Catherine Destivelle grew up near Paris and was soon a climbing addict. In 1988 she climbed the hardest route ever climbed by a woman, Chouca at Buoux. At the age of 25 she became a professional climber. In 1990 she became the second person to free climb the Trango Tower and the first and so far only female to reach the summit. In short one of the best female alpinists ever!
Trango Tower, Slovenian Route, first female and second free ascent - 1990 (Jeff Lowe)
Grandes Jorasses, Walker Spur (Cassin), first female winter solo ascent - January 1993
Matterhorn, Bonatti Route (North Face), second ascent, solo - winter 1994
Rare English interview
Andreas HeckmairBorn 12 October 1906 (Munich, Germany)
Died 1 February 2005 (Oberstdorf, Germany)
Andreas "Anderl" Heckmair grew up as an orphan. At the age of 11 he went on a recreation-holiday to Switzerland. There he became a mountain-addict. He learned the profession of a gardener, but couldn´t make a living of this during the world economic crisis. In this time he left Munich and tried to make his way as a cook in several huts in the alps. During this period he made some great climbing tours in the Western Alps, Eastern Alps and the Dolomites. In 1938 he made the first ascent of the notorious Eiger North Face with Ludwig Vörg, Fritz Kasparek and Heinrich Harrer. He was the informal leader and made some courageous parts of the now classic "Heckmair-Route". In WWII he had to serve on the Eastern front. After 1945 he joined some
expeditions to the Andes and the Himalaya and worked as a guide.
Grand Charmoz, North Face Direct, First Ascent - 31 July 1938 (G. Kroner)
Eiger, North Face, "Heckmair", First ascent - 21-24 July 1938 (Ludwig Vörg, Fritz Kasparek and Heinrich Harrer)
Reinhold MessnerBorn 17 September 1944 (Brixen-Bressanone, Italy)
Reinhold Messner is perhaps the greatest of all. He was certainly the first to do a lot of stuff. Like he was the first to climb all 14 8000 meter-peaks, the first to climb an 8000 meter-peak without supplemental oxygen, the first to traverse an 8000 meter-peak, the first to solo Mount Everest without supplemental oxygen. Do I need to go on?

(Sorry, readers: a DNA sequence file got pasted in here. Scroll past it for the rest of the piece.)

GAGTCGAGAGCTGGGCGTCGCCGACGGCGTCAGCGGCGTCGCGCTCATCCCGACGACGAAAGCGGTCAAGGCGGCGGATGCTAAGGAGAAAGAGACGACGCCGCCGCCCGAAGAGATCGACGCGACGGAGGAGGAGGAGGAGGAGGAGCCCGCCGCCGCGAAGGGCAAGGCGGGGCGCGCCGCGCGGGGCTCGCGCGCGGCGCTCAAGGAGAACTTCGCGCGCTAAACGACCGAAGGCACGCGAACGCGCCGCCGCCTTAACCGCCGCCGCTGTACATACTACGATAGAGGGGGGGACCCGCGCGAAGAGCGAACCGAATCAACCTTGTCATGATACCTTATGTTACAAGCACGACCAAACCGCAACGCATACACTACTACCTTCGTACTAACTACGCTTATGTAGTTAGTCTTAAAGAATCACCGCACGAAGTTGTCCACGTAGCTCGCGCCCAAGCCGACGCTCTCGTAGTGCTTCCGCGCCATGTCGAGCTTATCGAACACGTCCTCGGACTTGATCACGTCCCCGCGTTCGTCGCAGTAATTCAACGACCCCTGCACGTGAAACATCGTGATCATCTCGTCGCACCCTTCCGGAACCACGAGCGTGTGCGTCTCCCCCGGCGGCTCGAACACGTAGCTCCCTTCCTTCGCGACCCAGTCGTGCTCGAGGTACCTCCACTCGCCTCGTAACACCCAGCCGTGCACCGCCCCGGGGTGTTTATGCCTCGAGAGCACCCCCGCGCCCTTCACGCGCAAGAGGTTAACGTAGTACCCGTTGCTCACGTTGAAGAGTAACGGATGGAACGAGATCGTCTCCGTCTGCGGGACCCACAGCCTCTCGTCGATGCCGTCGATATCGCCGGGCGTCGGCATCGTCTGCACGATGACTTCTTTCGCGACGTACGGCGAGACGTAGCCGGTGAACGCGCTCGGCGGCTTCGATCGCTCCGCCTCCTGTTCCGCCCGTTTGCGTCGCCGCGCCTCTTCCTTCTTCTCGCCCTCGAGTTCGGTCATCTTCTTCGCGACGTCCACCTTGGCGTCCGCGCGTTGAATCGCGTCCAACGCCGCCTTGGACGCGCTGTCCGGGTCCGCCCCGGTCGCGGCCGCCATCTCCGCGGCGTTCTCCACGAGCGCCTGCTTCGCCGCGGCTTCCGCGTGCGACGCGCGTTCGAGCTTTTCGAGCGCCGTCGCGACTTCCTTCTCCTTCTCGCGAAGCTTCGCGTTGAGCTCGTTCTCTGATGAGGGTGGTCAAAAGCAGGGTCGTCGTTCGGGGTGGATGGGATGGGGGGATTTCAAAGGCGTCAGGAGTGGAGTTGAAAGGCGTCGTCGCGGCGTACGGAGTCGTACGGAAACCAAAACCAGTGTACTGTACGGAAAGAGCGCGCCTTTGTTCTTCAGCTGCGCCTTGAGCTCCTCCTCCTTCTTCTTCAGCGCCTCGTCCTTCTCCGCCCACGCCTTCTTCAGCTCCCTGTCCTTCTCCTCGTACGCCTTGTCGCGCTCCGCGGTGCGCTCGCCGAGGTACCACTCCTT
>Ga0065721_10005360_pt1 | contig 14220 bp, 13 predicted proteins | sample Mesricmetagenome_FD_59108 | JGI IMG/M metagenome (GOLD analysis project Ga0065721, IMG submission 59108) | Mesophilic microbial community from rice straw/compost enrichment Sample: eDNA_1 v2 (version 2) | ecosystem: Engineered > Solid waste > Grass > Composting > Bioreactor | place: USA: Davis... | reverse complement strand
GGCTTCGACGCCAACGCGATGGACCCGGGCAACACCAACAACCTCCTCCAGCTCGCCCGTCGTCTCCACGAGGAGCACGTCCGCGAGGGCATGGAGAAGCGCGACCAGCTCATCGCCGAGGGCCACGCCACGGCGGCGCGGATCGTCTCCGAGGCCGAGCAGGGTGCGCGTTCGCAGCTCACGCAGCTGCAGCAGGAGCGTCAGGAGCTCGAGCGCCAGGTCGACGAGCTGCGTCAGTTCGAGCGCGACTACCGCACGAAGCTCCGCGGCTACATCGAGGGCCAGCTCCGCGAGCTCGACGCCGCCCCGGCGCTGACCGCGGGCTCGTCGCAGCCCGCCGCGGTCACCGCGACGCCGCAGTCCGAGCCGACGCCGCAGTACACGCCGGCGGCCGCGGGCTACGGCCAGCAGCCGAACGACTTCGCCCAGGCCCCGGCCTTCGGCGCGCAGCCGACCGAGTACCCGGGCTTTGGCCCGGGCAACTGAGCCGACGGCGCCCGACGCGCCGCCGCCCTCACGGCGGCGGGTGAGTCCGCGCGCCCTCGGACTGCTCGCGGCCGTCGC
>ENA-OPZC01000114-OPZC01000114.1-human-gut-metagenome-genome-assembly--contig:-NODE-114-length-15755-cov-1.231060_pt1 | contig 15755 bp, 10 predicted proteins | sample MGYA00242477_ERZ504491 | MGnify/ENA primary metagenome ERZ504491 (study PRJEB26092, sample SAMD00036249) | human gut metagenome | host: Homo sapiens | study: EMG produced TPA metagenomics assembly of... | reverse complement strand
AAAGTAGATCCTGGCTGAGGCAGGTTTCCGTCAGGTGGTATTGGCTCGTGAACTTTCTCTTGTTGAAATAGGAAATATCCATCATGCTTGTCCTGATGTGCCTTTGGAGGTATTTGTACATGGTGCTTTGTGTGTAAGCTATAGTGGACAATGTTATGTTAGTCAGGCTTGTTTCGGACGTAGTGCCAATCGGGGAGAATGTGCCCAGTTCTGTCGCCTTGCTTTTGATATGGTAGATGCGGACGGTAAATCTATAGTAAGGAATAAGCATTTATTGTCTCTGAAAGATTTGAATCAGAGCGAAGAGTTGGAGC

He has written a number of very nice books (e.g. Der 7. Grad) and today he's running the Messner Mountain Museums.
Civetta Northwest Face ("Weg der Freunde", First Ascent) - 1967
Eiger North Pillar (First Ascent) - 1968
Droites North Face (First solo, 4th overall) - 1969
Nanga Parbat (8125m, Rupal face, First Ascent, 3rd EA) - 1970
Mount Everest (8850m, First Ascent without supplemental oxygen, 15th EA) - 1978
K2 (8611m, First Ascent in alpine style, 4th EA) - 1979
Completion of climbing all 14 8000 meter-peaks and the seven summits - 1986
Patrick GabarrouBorn 19 July 1951 (Évreux, France)
Patrick Gabarrou is an extreme mountaineer. He could also be called mr. Mont Blanc. Open any guidebook on this region and you will find his routes. Many of them very beautiful and challenging. He was French champion in ski-alpinism in 1989 and had his first major climbing accident after 35 years of hard climbing. He also opened routes in several other regions like Canada, Bolivia and Patagonia.
Just too many. Gab opened more than 250 routes, many of them in the Mont Blanc Range. But to name a few: Supercouloir and Gabarrou-Albinoni (Mont Blanc du Tacul), Directissime, Alexis, A leï and Heidi (all on Grandes Jorasses), Boivin-Gabarrou (Droites), Gabarrou-Silvy (Aiguille sans Nom), Devine Providence (Grand Pilier d’Angle), Hyper Couloir (Mont Blanc) and many many more…